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The birth of your first foal is very exciting -- but it can be nerve-racking too, especially if you don't know what to expect.  There is alot of good information available on the internet, and some not-so-good information too. 
We've compiled some basic information here which we hope you find helpful.  You can also scroll to the bottom of this page and find a link to
print this as a handy one-page document.

- Typical gestation for a horse is 340 days, this will determine your mare’s “due date”, but this is just an estimate since they can foal weeks before or after the “due date”.  Foals born earlier than 320 days are considered premature.
If you're not sure of your mare's "due date" you can use our Equine Gestation Chart to figure it out:

- Vaccinate your mare 30 days before her due date.


If in doubt, call your vet!

- Have your mare in a clean, safe stall or paddock for foaling. 

- When your mare’s labor begins she may appear colicky.  It is normal for her to get up and
down frequently.  She may also urinate frequently (small amounts.) 
Foaling is imminent -- be sure you’ve wrapped her tail and cleaned her udder.

- When the waters break it will look similar to urine, but there will be much more of it.

- Within +/- 15 minutes the amniotic membrane should appear -- this will
look sort of like a whitish colored balloon.
If this is RED your mare could be having a “red bag delivery”.  Have someone call your vet immediately and
you must break the red membrane manually or your foal could die from suffocation.

- Within +/- 15 minutes you should see a hoof shape appear in the amniotic membrane, and then another hoof, and then the nose.  If this doesn’t happen your foal may need to be repositioned.

- The foal is able to begin breathing once his chest is out of the mare. 
The amniotic membrane should have broken on it’s own so the foal can breathe, but verify this
and clear the amniotic membrane from the nostrils if needed.

- It is normal for the mare and foal to rest for a few minutes at this point, either while the foal is
still partially in the mare, or as soon as he‘s fully exited the mare.  Let them rest.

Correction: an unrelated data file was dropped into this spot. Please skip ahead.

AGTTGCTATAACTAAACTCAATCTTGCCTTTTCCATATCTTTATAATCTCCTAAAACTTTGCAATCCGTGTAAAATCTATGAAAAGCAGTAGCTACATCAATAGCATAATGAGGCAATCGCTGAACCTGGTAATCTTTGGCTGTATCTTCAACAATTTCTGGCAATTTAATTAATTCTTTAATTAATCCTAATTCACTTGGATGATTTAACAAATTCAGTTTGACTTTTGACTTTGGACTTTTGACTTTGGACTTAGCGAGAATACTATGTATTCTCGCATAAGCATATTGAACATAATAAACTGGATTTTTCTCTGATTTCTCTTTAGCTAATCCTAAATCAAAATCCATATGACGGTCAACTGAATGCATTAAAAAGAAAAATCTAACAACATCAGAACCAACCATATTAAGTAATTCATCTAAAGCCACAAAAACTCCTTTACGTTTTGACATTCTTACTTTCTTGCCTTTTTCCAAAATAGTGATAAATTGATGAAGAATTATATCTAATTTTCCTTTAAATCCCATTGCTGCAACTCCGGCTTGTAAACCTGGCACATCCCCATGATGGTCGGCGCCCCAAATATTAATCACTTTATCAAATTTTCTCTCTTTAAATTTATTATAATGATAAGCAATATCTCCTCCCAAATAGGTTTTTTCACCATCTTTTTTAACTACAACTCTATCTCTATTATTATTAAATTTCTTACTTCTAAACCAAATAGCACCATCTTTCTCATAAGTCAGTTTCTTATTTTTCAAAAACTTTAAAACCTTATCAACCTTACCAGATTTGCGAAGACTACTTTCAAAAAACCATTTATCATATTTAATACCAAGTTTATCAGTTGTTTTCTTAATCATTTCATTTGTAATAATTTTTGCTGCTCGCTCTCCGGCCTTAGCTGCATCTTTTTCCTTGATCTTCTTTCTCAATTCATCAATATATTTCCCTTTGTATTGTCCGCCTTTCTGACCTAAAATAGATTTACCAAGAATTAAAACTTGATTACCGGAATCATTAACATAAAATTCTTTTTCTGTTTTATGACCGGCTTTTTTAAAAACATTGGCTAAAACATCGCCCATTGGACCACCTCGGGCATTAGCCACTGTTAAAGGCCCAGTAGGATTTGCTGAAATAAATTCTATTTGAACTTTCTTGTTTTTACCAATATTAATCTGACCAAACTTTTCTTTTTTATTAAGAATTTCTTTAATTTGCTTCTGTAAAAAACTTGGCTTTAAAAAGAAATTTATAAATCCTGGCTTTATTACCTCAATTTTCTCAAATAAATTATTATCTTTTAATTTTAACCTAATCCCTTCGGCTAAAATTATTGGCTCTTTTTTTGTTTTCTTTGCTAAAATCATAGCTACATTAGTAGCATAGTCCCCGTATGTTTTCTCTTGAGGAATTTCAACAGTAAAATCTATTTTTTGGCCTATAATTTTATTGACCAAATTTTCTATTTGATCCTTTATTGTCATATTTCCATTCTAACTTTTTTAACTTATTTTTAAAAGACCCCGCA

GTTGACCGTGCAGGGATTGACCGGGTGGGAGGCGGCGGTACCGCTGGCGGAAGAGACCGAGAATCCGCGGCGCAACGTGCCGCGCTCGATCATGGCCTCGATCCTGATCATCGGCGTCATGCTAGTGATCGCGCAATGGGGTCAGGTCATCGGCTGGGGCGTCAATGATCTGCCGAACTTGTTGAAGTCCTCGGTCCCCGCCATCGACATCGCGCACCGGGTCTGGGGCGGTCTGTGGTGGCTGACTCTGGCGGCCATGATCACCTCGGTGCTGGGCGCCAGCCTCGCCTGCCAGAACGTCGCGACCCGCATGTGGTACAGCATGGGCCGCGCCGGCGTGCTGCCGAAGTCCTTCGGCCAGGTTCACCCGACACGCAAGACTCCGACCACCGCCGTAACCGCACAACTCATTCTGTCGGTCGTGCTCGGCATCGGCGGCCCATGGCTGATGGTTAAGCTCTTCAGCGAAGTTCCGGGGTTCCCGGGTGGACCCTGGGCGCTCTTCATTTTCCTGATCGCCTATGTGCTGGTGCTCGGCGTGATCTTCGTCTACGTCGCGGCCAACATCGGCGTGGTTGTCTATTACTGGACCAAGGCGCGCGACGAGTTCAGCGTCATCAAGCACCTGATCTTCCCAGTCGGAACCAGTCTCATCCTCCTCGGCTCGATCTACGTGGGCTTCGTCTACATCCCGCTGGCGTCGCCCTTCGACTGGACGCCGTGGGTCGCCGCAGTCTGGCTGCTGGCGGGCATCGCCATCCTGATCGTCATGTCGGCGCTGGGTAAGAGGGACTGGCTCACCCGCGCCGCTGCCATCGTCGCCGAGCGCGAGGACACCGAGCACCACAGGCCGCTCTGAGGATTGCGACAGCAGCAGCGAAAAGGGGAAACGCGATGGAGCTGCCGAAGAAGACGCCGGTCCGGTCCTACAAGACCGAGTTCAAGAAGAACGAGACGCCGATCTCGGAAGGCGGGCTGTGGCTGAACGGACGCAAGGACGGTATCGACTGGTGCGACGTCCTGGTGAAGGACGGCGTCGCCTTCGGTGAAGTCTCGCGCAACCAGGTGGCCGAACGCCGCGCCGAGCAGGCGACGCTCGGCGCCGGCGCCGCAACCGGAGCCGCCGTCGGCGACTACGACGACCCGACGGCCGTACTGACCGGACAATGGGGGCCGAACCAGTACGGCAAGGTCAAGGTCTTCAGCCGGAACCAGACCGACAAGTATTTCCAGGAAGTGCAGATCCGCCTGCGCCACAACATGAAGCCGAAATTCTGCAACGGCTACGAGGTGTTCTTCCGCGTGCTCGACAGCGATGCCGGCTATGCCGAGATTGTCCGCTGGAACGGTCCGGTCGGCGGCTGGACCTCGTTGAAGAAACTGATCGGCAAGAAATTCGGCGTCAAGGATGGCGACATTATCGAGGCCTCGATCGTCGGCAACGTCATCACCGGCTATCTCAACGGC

- Once the foal has fully exited the mare
DO NOT break the umbilical cord and
DO NOT try to pull out the placenta.

- The umbilical cord will typically break on its own. 
At this point dip the foal’s umbilicus in diluted
Chlorhexidine (preferable) or 1-2% iodine
(if you don’t have Chlorhexidine). 
Do not use 7% iodine.

- Let the placenta come out naturally. 
You can tie it in a knot if needed, so it doesn’t
get stepped on.  Pulling it out prematurely could
cause pieces to tear off and remain in the uterus. 
Once the placenta is out, check it to make sure
no pieces are missing and retained in the mare because
this could cause a serious infection in your mare. 
Save the placenta for your veterinarian to examine. 
If the placenta isn‘t out in 3 hours, contact your vet!

The vet should check your foals IgG at 12-24 hours (12 hours is better.)  If his IgG is low (you want it to be > 800mg/dl) he may need oral colostrum or a plasma transfusion.  This can be lifesaving. 

The times outlined above are estimates, but if anything seems “off” or doesn’t follow these rough outlines the best idea is to call your vet.  It’s better to be safe than sorry.

Enjoy your foal! 

Your foal is due soon .... what to expect?
A healthy foal should….

… sit up almost immediately after foaling
… attempt to stand within 30 minutes
…stand in 1 hour
… nurse in 2 hours
** This information has been compiled from our own research and experience but we're not veterinarians and it shouldn't replace your vet's advice! **
(click above to download the information from this page as a handy one-page .pdf)
© River Oaks Farm LLC and/or Gigha Steinman.  All contents of this website (including all text and photographs) are the property of Gigha Steinman and/or River Oaks Farm LLC (except where noted otherwise.)
No text or photographs may be used without written consent.  Use of text or photographs without written consent constitutes electronic copyright infringement and website plagiarism, and is punishable by law.

Horse Breeder Articles & Resources
Horse Breeder Articles & Resources
Friesian Sporthorse newborn foal
A healthy 5-hour-old foal.
*Note: there's been some controversy in the last couple of years about using shavings for bedding for foaling, and straw is currently considered the best bedding choice for foaling.